Only a few knew that Yoyo was a robot, as he was very lifelike. One of the running gags on the show was having Officer Maxine Moon (played by Andrea Howard) making passes at Yoyo, with very little success.
This has made many lists as being one of the worst TV series ever produced. It was scheduled against the successful series The Jeffersons on CBS and the first half of Emergency on NBC. Producers and network executives hoped it would pull viewers, especially children, away from its competition because of the slapstick silliness of the show.
19. The Immortal
The Immortal, based on the 1964 novel The Immortals by James Gunn, began its life as a successful made-for-television movie that aired as an ABC Movie of the Week on September 30, 1969. The series began on September 24, 1970 and lasted until January 14, 1971.
Handsome race car driver Ben Richards (Christopher George) looks 25 but is really 42, thanks to his special blood that makes him immune to aging and disease. His problem started when he donated blood to save the life of aging millionaire Jordan Braddock (Barry Sullivan), who decided to imprison Richards so he could use him as his own personal fountain of youth. Richards managed to escape, but had to spend his life trying to stay one step ahead of a bounty hunter hired to bring him back into the wealthy man's clutches.
After it became a series, the character of Braddock was phased out and viewers were introduced to another wealthy man, just as evil: Arthur Maitland, played by David Brian. The series never came to a successful conclusion before being canceled.
Sadly, George died of a heart attack at age 54 (some sources list 52) on November 28, 1983.
20. In the Beginning
This very short-lived and easily forgotten McLean Stevenson series aired on CBS from September 20, 1978, to October 18, 1978.
It was an update of sorts to the classic 1944 film Going My Way, which starred Bing Crosby. Stevenson played a conservative priest, Father Cleary, who always found himself at odds with Sister Agnes (Priscilla Lopez), who was very liberal in her attitude toward sinners. The comedy was in their interactions with each other and with the multitude of characters that came into the mission in Baltimore.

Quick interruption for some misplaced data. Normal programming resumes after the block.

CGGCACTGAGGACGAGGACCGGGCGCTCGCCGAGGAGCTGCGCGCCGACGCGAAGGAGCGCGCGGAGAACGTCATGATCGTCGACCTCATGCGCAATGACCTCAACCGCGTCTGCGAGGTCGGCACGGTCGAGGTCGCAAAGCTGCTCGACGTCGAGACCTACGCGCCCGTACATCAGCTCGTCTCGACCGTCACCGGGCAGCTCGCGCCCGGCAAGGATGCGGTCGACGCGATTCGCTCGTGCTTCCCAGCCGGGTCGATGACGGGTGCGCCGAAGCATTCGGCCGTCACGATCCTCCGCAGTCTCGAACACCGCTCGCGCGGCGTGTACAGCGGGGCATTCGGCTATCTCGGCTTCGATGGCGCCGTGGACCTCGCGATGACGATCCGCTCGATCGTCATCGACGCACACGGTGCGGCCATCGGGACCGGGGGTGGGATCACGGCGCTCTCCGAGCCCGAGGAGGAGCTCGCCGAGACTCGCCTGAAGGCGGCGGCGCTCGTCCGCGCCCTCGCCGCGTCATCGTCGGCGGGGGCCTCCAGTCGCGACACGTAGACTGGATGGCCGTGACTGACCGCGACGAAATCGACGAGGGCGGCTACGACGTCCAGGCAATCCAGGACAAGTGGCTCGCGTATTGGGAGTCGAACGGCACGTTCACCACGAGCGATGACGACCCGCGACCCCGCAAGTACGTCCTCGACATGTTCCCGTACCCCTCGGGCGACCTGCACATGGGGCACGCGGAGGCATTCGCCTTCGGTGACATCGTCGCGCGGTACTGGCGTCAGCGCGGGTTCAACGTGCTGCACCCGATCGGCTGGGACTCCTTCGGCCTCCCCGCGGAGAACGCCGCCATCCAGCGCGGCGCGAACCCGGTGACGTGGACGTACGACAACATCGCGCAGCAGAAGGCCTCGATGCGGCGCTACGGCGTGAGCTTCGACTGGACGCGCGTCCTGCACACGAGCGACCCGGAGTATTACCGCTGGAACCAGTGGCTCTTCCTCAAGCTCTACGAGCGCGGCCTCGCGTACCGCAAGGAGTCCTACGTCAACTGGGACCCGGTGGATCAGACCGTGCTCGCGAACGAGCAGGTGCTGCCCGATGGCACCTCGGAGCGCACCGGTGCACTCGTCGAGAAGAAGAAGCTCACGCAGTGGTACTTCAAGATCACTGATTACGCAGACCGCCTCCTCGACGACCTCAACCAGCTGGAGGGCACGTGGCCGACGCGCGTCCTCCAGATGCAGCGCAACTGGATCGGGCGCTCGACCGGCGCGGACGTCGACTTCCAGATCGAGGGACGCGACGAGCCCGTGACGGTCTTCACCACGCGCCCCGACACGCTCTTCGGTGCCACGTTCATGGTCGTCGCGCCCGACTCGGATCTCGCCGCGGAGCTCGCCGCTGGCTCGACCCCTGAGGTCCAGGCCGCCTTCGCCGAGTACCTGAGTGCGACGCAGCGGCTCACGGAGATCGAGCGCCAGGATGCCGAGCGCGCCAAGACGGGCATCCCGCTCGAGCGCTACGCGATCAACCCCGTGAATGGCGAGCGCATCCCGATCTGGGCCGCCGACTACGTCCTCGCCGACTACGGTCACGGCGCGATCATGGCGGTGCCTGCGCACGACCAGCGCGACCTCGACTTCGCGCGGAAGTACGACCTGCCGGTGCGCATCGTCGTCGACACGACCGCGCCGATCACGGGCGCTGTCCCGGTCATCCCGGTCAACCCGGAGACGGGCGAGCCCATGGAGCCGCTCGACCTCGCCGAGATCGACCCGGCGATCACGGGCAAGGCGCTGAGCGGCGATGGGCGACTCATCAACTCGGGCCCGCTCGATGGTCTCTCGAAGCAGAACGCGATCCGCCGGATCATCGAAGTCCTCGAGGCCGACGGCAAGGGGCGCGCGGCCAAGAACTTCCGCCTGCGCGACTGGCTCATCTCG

There were nine episodes filmed, but only five were broadcast. This was Stevenson's second attempt at a series since leaving M.A.S.H, the first being another short-lived venture called The McLean Stevenson Show.
After the series' cancellation, Stevenson wanted to go on a bit of a personal hiatus but was coaxed by Norman Lear to start work on a new short-lived series, Hello Larry.
Stevenson claimed he never regretted leaving the series "M*A*S*H" because it was just time for him to find other opportunities.
Karen was a mid-season comedy replacement series starring Karen Valentine that began its run on ABC on January 30, 1975 and lasted until June 19, 1975.
Karen Angelo was a single woman who worked at an organization in Washington, D.C. called "Open America" that sought out and exposed crooked politicians and lobbied for citizens' concerns.
Denver Pyle, who would go on to work on The Life and Times of Grizzly Adams and The Dukes of Hazzard, starred in the pilot, but his character would be taken over by actor Charles Lane in the remaining episodes.
Also starring: Dene Dietrich, Aldine King, Alix Elias, Will Seltzer, and Oliver Clark.
22. Lanigan's Rabbi
Lanigan's Rabbi was based upon the mystery novels of Harry Kemelman, and this short-lived 1977 series starred Art Carney as Police Chief Paul Lanigan, who, along with his best friend Rabbi David Small (Bruce Solomon), investigates and solves crimes in a small California town.
The series was broadcast on a rotating basis on NBC's Sunday Mystery Movie, which also boasted episodes of McMillian and Wife, Columbo, and McCloud. Only four episodes of this particular series managed to be shown before NBC canceled the Sunday Mystery Movie.
In the pilot movie for the series, our rabbi was played by Stuart Margolin, who couldn't continue with the series because of scheduling conflicts. Bruce Solomon was then cast to fill the role. You may recall he had a role in Mary Hartman, Mary Hartman as a police officer who Mary ran away with.
23. Logan's Run
This 14-episode CBS series ran from September 16, 1977, to January 7, 1978, and is based on the feature film of the same name.
The world has been ravaged by nuclear war. The survivors live in a dome city where all their needs are met. It sounds like paradise, but the catch is that no one can live there beyond the age of 30 because of the limited space and supplies. When it's time for termination, you can either take part in the "carousel" (the execution process) or you can become a "runner," who seeks to find safety in the "Sanctuary" that exists beyond the walls of the city. That is easier said than done because runners are pursued every step of the way by Sandmen (police assassins).
Logan (Gregory Harrison), a Sandman, begins to question the system and meets Jessica (Heather Menzies), a woman soon destined for termination. Together, they decide to try for the Sanctuary and spend the rest of the series being pursued by another Sandman determined to stop them from getting out of the city.
The series is on DVD, released in 2012.
Lucan was an adventure drama series that began its run on ABC on December 26, 1977 and lasted until December 4, 1978, for eleven episodes. It began its life as a successful made-for-television movie.